However, there’s no getting past the fact that Lost Odyssey doesn’t play like an HD-era RPG. You’ll understand this from your first random monster encounter, as a whole lot of nothing in the wilderness suddenly turns out to be a motley crew of savage beasts, and the screen warps to show the sort of preparing-for-battle animation we saw in Final Fantasy VII back in 1997. Where FFXII brought us monsters you could see coming and an AI-controlled party aided by a programmable gambit system, Lost Odyssey takes us back to sudden scraps where you run through each member of the party in order, telling them to attack, defend or use an item or magic spell. Then you watch as the ensuing round of combat takes place, heroes and enemies taking polite turns to batter or blast each other senseless. When it’s over, your victorious heroes run through their cheerful celebration anthem, again like it’s still 1997. It’s like going back in time, only much, much prettier than you remember.
Still, just as they did in Blue Dragon, Mistwalker has tried to introduce some new tweaks. Firstly, your party doesn’t have to be arranged in one long line; you can place spellcasters in a rank behind your bruisers and brawlers and give them a better chance of survival. Secondly, and again like Blue Dragon, combat has been given a real-time element. Here it’s the ring system; give each of your characters an enchanted battle ring, and when it’s their turn to strike a blow, you squeeze and hold the right trigger. A circular indicator now appears over your chosen monster, while another circle shrinks rapidly on top. Release the trigger at the optimum moment and you achieve the perfect hit, dishing out an extra helping of damage for the beast in question. Time it not so well, and the damage bonus isn’t so impressive. Blow it badly, and you’ll even take the edge of the damage by a little. It’s a more interesting system than it might sound, partly because it forces you to do something in combat rather than just make your decisions then sit back and twiddle your thumbs while the battle rages on.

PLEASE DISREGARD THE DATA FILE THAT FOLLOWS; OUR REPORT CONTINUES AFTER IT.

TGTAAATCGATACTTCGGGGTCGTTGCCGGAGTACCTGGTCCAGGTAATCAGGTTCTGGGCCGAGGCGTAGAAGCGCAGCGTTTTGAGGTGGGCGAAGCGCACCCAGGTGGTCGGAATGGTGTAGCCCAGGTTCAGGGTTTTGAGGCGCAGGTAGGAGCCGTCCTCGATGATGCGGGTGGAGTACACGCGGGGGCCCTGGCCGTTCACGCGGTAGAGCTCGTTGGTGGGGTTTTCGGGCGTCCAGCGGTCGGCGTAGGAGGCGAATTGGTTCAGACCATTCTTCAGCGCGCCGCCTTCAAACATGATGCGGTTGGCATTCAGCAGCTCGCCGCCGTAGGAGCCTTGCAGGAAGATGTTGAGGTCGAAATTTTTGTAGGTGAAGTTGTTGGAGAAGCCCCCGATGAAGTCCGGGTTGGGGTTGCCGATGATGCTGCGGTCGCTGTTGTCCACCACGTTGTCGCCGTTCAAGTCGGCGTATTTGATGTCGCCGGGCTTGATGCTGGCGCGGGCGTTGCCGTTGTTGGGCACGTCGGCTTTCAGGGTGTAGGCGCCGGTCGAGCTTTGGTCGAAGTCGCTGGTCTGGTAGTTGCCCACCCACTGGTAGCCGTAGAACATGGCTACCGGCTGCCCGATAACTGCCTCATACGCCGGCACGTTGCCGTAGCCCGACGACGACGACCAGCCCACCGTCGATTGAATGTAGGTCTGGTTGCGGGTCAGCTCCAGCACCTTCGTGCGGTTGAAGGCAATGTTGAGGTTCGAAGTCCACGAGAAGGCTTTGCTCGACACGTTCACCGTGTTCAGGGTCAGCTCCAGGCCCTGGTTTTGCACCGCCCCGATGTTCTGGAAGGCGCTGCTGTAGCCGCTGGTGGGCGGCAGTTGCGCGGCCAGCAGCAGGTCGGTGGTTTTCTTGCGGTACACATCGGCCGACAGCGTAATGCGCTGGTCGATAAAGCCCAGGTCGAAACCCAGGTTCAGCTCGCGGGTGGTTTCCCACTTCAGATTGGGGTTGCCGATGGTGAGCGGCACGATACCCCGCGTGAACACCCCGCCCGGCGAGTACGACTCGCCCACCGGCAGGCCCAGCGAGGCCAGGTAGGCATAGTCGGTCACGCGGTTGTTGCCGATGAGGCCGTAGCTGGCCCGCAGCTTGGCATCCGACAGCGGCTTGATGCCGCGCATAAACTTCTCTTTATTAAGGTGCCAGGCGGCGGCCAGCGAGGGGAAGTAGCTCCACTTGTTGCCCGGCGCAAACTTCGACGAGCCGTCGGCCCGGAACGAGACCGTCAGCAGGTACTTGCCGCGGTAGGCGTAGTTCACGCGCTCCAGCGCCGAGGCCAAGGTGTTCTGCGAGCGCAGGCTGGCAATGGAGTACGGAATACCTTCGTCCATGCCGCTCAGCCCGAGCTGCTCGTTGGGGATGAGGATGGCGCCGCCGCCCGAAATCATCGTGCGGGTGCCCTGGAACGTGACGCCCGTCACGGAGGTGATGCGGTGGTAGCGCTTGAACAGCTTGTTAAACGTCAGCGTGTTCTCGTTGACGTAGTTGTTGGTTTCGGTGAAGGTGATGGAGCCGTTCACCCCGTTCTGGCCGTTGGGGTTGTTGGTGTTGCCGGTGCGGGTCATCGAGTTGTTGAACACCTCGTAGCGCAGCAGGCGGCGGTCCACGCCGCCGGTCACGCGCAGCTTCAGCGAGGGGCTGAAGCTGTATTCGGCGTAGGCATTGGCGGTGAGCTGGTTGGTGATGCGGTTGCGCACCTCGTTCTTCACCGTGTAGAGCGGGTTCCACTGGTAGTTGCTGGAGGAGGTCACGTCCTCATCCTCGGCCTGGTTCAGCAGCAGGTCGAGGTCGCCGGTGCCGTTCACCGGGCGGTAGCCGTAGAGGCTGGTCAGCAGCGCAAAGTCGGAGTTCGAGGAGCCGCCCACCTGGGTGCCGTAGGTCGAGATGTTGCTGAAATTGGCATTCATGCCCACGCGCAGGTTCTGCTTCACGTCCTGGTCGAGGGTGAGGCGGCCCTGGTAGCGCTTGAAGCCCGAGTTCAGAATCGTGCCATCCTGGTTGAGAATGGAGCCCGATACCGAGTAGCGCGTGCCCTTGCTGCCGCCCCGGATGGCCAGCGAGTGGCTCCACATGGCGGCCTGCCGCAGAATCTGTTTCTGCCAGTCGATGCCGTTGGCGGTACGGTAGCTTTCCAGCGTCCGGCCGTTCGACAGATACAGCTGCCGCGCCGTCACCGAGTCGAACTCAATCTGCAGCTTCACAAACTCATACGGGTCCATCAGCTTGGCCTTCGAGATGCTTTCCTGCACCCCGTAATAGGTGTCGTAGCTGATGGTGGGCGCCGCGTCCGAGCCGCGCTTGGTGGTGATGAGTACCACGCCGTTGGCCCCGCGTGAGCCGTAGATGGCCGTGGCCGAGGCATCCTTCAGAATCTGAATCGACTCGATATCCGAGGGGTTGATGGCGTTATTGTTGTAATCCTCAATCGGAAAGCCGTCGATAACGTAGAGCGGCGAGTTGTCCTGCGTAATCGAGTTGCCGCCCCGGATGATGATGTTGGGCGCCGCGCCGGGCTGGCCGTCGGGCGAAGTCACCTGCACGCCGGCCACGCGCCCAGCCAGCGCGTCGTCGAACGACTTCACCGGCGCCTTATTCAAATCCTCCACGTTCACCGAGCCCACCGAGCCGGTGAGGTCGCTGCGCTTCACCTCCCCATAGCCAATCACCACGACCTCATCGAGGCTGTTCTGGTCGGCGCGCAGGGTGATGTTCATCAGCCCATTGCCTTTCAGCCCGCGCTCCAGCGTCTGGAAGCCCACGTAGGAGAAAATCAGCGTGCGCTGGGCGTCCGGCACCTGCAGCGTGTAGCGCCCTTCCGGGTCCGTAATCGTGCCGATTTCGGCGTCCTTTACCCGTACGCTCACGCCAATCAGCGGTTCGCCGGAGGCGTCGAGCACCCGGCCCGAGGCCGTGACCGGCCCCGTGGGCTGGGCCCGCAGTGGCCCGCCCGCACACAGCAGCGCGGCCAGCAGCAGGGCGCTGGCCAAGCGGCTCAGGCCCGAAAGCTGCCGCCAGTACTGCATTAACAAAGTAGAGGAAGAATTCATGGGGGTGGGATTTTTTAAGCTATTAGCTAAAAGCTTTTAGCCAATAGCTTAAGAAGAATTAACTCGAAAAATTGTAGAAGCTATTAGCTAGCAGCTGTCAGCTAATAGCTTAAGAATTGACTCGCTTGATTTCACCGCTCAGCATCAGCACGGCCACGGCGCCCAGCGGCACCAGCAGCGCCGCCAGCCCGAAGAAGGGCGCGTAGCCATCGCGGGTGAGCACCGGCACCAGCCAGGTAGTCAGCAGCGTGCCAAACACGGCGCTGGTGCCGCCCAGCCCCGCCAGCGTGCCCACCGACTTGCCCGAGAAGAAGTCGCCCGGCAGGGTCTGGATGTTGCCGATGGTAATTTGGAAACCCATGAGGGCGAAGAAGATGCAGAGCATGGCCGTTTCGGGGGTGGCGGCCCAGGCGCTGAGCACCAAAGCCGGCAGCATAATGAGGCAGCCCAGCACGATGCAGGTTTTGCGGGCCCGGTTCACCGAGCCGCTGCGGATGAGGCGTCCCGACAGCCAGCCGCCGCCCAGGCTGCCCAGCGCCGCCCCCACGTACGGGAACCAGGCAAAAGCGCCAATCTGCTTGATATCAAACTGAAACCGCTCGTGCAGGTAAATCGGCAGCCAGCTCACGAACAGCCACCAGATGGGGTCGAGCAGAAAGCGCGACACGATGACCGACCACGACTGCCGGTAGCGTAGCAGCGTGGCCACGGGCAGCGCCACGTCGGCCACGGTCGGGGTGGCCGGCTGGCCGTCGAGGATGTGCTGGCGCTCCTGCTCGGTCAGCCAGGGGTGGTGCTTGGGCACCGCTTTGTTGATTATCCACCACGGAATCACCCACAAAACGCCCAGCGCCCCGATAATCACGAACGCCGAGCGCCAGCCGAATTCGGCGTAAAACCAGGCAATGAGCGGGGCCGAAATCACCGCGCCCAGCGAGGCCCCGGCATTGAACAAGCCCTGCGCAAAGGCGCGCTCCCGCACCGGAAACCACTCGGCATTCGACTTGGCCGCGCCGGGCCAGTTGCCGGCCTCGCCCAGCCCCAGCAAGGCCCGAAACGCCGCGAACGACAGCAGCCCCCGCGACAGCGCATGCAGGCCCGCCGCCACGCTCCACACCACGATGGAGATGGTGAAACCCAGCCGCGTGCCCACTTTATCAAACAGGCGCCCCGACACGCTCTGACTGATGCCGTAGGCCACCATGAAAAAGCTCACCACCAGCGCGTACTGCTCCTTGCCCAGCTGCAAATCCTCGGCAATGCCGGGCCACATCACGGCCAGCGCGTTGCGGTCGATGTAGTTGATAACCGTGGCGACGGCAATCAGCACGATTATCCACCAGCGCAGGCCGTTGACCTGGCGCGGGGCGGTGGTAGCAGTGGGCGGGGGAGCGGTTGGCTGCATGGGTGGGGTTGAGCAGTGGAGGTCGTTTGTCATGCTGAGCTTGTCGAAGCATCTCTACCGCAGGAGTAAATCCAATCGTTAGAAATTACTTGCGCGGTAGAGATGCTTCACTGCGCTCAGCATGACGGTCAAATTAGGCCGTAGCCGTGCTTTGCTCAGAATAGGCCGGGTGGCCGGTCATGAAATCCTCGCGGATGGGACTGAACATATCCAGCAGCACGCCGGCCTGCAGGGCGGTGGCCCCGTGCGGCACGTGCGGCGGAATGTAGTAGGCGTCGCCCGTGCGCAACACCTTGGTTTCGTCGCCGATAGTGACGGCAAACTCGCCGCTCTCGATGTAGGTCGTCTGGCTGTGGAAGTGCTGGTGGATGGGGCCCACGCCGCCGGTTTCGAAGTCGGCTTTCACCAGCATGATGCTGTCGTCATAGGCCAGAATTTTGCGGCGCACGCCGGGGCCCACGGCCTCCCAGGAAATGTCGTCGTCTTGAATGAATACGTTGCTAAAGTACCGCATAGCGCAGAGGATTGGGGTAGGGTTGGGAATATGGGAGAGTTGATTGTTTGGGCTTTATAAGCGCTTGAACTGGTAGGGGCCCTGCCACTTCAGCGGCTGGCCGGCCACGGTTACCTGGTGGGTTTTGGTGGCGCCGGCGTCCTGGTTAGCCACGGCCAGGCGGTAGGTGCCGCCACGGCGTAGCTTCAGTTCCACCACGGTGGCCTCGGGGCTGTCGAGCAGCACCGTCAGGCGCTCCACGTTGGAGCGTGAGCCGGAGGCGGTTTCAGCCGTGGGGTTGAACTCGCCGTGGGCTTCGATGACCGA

On top of this, the battle rings themselves are the subject of a surprisingly deep system of customisation, whereby various minerals, substances and miscellaneous chunks of dead monster can be worked into new rings with different properties. Some offer general benefits like a straight damage bonus or the ability to build up health or magic while defending, while others are tailored to the destruction of particular groups of monsters – most have some elemental relationship (fire, earth, air, water) and fit into either organic or mechanical categories, and with the right ring you’ll do additional damage to them. While you can customise rings on your own, there’s also a useful ring-smith wandering around who can combine existing rings into new configurations. It’s one of the easiest and most effective crafting systems to grasp that I’ve ever come across.
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